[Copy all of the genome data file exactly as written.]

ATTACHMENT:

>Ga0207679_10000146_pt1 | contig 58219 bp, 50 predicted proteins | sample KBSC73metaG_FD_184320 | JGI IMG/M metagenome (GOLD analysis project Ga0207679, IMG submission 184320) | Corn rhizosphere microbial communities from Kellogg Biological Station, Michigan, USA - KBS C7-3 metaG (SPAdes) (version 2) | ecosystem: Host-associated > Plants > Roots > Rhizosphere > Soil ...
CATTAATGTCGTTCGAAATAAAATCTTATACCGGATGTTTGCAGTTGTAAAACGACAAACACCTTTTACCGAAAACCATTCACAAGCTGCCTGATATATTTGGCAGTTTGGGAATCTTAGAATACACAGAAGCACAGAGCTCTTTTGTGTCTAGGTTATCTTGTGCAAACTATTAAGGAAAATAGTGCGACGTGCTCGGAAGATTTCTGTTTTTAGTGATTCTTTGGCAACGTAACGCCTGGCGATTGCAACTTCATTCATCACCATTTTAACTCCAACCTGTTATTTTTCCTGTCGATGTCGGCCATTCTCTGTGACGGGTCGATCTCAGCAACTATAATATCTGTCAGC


>Ga0207679_10000146_pt1 | contig 58219 bp, 50 predicted proteins | sample KBSC73metaG_FD_184320 | JGI IMG/M metagenome (GOLD analysis project Ga0207679, IMG submission 184320) | Corn rhizosphere microbial communities from Kellogg Biological Station, Michigan, USA - KBS C7-3 metaG (SPAdes) (version 2) | ecosystem: Host-associated > Plants > Roots > Rhizosphere > Soil ...
CATTAATGTCGTTCGAAATAAAATCTTATACCGGATGTTTGCAGTTGTAAAACGACAAACACCTTTTACCGAAAACCATTCACAAGCTGCCTGATATATTTGGCAGTTTGGGAATCTTAGAATACACAGAAGCACAGAGCTCTTTTGTGTCTAGGTTATCTTGTGCAAACTATTAAGGAAAATAGTGCGACGTGCTCGGAAGATTTCTGTTTTTAGTGATTCTTTGGCAACGTAACGCCTGGCGATTGCAACTTCATTCATCACCATTTTAACTCCAACCTGTTATTTTTCCTGTCGATGTCGGCCATTCTCTGTGACGGGTCGATCTCAGCAACTATAATATCTGTCAGC